If you were able to adopt a grown dog from a good rescue who are able to reliably assess the temperament of their dogs it would normally be already neutered by them. A maturing dog passes through many stages and can be a major handful around the one year mark, much like a stroppy human teenager. The temperament of dog past the age of about 18 months is that of the adult dog - so what you see is what you will get.

The best first step might be to get to look round a few local rescues to get a better idea of what you need. It's a big decision so take your time, your new dog is likely to depend on you for the next 15 years.
Jazzlet
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cammyboo
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gavpedz
QUOTE(Dogpages @ 17th Mar 2009, 11:19 pm) *

Hi Gavin, good luck with your search for the right dog.

Parents often think that a puppy would be the best choice for a family with young children but that isn't always the case.

Puppies have sharp teeth and very little 'bite inhibition' which only develops as they get older. Puppies aren't house-trained and training may take many months before the dog is totally reliable. Having children falling into puppy puddles or walking it through the house isn't ideal.

Puppies don't mature for at least a year, bigger breeds longer. Good training throughout is essential. It's hard to persuade children to hide their socks and shoes away so they can't be chewed by the puppy and having their favourite toys or clothes destroyed can try their patience no matter how much they love their puppy. To puppies, everything is a chew-toy.

It's difficult to judge the temperament a young puppy will have as an adult and there will be extra costs. Spaying will typically cost around 150 ranging to over 200 for a large dog. Neutering is especially important where there are young children who can't be relied upon to keep doors and gates closed. Puppies need two inoculations in the first three months.

If you were able to adopt a grown dog from a good rescue who are able to reliably assess the temperament of their dogs it would normally be already neutered by them. A maturing dog passes through many stages and can be a major handful around the one year mark, much like a stroppy human teenager. The temperament of dog past the age of about 18 months is that of the adult dog - so what you see is what you will get.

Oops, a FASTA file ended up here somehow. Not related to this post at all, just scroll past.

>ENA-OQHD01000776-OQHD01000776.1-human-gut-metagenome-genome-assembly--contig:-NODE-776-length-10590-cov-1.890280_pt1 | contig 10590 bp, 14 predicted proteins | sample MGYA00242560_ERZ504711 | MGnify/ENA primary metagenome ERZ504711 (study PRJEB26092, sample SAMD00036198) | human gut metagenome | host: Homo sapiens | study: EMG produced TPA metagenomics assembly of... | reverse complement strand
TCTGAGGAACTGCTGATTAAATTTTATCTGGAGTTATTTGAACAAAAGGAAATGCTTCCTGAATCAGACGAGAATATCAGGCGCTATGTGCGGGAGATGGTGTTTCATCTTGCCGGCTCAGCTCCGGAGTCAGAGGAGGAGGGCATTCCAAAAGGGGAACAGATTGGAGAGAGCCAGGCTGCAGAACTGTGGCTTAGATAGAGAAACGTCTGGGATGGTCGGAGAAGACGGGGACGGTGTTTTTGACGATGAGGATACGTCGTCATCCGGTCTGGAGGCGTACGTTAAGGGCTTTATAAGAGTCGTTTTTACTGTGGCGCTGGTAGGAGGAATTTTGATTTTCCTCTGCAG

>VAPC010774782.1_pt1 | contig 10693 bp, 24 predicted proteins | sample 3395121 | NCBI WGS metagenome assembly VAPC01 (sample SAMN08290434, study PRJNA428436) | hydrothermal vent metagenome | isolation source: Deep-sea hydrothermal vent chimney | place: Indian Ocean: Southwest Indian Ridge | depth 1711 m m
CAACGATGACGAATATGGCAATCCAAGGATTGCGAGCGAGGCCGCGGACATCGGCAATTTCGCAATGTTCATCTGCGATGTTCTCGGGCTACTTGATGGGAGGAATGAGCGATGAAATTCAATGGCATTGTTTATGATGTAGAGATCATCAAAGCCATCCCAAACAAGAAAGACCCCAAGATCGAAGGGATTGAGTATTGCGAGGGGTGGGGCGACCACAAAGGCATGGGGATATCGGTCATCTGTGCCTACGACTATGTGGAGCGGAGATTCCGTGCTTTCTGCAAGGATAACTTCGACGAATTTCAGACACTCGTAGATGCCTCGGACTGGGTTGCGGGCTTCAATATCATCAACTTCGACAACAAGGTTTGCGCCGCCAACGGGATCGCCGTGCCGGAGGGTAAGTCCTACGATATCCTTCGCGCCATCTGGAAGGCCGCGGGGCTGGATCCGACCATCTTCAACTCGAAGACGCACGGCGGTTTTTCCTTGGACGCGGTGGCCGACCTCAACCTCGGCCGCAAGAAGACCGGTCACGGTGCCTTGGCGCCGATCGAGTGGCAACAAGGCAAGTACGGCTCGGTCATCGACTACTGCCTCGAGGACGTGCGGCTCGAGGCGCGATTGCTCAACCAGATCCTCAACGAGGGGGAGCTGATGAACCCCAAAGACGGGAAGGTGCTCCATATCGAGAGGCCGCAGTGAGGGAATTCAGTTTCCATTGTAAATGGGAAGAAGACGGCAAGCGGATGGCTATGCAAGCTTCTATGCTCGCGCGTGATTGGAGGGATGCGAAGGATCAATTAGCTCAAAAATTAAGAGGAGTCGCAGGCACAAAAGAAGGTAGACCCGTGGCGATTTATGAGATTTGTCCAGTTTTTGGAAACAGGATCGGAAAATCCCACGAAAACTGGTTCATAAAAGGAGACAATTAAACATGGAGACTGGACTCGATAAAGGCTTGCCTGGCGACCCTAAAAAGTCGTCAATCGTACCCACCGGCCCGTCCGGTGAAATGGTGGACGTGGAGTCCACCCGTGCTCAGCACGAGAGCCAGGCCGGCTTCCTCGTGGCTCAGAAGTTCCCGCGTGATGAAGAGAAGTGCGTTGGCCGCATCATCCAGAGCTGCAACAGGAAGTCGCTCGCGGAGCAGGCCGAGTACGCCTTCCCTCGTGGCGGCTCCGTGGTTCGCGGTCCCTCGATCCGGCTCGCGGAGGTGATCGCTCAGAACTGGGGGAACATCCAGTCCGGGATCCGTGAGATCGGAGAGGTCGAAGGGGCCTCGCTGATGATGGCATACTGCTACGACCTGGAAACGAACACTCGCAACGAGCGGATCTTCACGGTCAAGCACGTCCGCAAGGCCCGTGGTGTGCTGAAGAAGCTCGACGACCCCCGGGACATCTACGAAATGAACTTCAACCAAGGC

The best first step might be to get to look round a few local rescues to get a better idea of what you need. It's a big decision so take your time, your new dog is likely to depend on you for the next 15 years.


Thanks yes i do see what you mean totally and ideally an adult dog would be better but as stated our son is Autistic and is not overly sure about big dogs/adult dogs so our thought was getting a small puppy would be more manageable for him and as they grow together he will get used to it if we just got a adult dog he would be likely to freak and make his uncertainty worse
becks1983
QUOTE(Dogpages @ 17th Mar 2009, 11:19 pm) *

Hi Gavin, good luck with your search for the right dog.

Parents often think that a puppy would be the best choice for a family with young children but that isn't always the case.

Puppies have sharp teeth and very little 'bite inhibition' which only develops as they get older. Puppies aren't house-trained and training may take many months before the dog is totally reliable. Having children falling into puppy puddles or walking it through the house isn't ideal.



Its not easy!! I had 2 puppies on foster here AND my daughter 14 months old toddling about, there teeth are VERY sharp it not pleasent when they hang off your ankle! rolleyes.gif lol.gif And little puddles along with the rush to pick up the parcel because one is doing it, one is eating it the child wants to investigate!! rolleyes.gif (Yes my house is slightly mad!!)

I wish yoe all the best in your search for your dog, maybe spend some time with a puppy if you can may help!

Oh and wave.gif Welcome to DP
filly
I'm quite new too, but hello and welcome!

QUOTE(gavpedz @ 18th Mar 2009, 2:49 pm) *